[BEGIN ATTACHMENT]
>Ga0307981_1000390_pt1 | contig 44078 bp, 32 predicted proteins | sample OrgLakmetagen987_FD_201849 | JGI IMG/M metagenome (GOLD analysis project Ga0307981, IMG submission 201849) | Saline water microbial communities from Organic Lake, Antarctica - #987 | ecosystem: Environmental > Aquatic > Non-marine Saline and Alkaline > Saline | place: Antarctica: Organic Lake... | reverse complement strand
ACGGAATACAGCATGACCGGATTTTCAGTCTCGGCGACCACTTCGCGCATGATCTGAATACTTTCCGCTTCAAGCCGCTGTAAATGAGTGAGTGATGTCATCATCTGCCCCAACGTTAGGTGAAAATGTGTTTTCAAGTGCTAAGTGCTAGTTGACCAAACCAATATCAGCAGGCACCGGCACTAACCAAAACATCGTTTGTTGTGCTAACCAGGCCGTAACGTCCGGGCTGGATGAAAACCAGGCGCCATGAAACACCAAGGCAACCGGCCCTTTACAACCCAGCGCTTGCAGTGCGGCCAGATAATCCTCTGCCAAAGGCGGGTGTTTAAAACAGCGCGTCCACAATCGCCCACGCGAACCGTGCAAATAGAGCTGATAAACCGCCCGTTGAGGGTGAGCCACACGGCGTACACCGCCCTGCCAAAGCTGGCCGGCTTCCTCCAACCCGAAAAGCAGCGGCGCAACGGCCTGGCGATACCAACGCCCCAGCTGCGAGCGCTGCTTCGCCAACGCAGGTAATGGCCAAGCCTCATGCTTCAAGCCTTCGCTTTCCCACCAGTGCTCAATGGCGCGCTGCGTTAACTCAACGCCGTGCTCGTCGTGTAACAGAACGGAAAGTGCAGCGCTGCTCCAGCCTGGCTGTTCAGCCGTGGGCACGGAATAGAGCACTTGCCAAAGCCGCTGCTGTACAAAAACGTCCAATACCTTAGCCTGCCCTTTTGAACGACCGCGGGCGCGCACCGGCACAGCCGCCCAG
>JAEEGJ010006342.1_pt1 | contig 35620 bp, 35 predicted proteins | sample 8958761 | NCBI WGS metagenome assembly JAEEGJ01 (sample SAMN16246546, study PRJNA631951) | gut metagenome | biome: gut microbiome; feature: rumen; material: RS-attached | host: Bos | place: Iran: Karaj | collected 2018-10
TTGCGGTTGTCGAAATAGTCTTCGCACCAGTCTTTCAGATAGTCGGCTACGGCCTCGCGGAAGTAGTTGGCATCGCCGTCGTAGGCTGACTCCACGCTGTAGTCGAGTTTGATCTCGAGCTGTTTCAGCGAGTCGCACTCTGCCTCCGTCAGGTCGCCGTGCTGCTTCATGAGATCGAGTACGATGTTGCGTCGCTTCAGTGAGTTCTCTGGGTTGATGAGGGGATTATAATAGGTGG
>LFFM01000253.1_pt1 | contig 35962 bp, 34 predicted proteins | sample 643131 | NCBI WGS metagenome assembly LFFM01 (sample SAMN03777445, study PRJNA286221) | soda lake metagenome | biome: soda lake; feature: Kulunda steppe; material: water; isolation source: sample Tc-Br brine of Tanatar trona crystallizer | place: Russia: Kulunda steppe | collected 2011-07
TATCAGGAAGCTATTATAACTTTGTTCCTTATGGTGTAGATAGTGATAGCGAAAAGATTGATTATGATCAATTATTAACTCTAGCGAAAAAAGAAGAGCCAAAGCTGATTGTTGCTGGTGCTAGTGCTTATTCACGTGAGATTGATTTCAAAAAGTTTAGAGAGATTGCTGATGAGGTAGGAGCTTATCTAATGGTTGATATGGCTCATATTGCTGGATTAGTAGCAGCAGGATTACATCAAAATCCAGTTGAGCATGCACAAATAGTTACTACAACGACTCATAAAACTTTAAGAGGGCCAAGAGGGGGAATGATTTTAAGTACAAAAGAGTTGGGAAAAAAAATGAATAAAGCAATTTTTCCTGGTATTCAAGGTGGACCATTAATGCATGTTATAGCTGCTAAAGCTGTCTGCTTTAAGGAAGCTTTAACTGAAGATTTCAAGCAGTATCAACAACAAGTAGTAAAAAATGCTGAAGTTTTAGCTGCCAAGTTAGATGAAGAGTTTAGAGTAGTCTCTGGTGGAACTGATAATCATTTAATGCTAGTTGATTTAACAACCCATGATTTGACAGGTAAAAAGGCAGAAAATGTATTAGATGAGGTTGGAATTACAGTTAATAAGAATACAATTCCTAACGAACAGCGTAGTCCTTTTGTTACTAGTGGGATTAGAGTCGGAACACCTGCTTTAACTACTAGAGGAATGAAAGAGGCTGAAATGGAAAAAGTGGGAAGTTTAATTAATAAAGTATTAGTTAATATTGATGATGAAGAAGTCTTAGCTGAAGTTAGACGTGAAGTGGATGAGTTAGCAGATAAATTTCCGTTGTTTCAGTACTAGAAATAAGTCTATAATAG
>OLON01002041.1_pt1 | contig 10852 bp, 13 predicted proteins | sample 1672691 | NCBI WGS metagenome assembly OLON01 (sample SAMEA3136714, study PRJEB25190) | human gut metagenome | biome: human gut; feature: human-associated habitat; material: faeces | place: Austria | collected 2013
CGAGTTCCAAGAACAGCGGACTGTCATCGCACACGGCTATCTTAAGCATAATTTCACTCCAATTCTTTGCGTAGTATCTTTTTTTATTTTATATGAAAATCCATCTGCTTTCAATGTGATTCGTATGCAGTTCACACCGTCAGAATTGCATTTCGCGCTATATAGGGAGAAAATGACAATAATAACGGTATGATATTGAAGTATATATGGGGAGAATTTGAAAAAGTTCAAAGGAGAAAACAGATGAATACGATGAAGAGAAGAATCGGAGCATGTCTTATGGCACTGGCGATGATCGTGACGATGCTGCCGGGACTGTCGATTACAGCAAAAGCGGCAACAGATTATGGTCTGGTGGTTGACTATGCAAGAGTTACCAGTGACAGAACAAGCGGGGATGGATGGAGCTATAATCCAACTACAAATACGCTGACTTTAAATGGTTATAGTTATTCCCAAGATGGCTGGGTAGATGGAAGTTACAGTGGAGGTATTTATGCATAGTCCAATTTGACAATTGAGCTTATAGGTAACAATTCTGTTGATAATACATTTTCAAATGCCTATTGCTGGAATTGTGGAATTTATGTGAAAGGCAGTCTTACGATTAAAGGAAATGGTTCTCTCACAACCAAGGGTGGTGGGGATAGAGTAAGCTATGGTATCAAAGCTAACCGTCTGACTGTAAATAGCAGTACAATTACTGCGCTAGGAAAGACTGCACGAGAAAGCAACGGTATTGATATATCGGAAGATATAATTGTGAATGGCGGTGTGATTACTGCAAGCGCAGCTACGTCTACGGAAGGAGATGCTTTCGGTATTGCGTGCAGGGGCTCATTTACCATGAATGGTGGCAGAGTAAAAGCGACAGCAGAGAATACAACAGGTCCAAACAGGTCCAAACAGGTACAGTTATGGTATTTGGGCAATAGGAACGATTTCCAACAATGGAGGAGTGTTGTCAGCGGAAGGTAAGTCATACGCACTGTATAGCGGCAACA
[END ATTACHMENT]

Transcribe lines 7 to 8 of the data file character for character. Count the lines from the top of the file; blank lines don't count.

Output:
>OLON01002041.1_pt1 | contig 10852 bp, 13 predicted proteins | sample 1672691 | NCBI WGS metagenome assembly OLON01 (sample SAMEA3136714, study PRJEB25190) | human gut metagenome | biome: human gut; feature: human-associated habitat; material: faeces | place: Austria | collected 2013
CGAGTTCCAAGAACAGCGGACTGTCATCGCACACGGCTATCTTAAGCATAATTTCACTCCAATTCTTTGCGTAGTATCTTTTTTTATTTTATATGAAAATCCATCTGCTTTCAATGTGATTCGTATGCAGTTCACACCGTCAGAATTGCATTTCGCGCTATATAGGGAGAAAATGACAATAATAACGGTATGATATTGAAGTATATATGGGGAGAATTTGAAAAAGTTCAAAGGAGAAAACAGATGAATACGATGAAGAGAAGAATCGGAGCATGTCTTATGGCACTGGCGATGATCGTGACGATGCTGCCGGGACTGTCGATTACAGCAAAAGCGGCAACAGATTATGGTCTGGTGGTTGACTATGCAAGAGTTACCAGTGACAGAACAAGCGGGGATGGATGGAGCTATAATCCAACTACAAATACGCTGACTTTAAATGGTTATAGTTATTCCCAAGATGGCTGGGTAGATGGAAGTTACAGTGGAGGTATTTATGCATAGTCCAATTTGACAATTGAGCTTATAGGTAACAATTCTGTTGATAATACATTTTCAAATGCCTATTGCTGGAATTGTGGAATTTATGTGAAAGGCAGTCTTACGATTAAAGGAAATGGTTCTCTCACAACCAAGGGTGGTGGGGATAGAGTAAGCTATGGTATCAAAGCTAACCGTCTGACTGTAAATAGCAGTACAATTACTGCGCTAGGAAAGACTGCACGAGAAAGCAACGGTATTGATATATCGGAAGATATAATTGTGAATGGCGGTGTGATTACTGCAAGCGCAGCTACGTCTACGGAAGGAGATGCTTTCGGTATTGCGTGCAGGGGCTCATTTACCATGAATGGTGGCAGAGTAAAAGCGACAGCAGAGAATACAACAGGTCCAAACAGGTCCAAACAGGTACAGTTATGGTATTTGGGCAATAGGAACGATTTCCAACAATGGAGGAGTGTTGTCAGCGGAAGGTAAGTCATACGCACTGTATAGCGGCAACA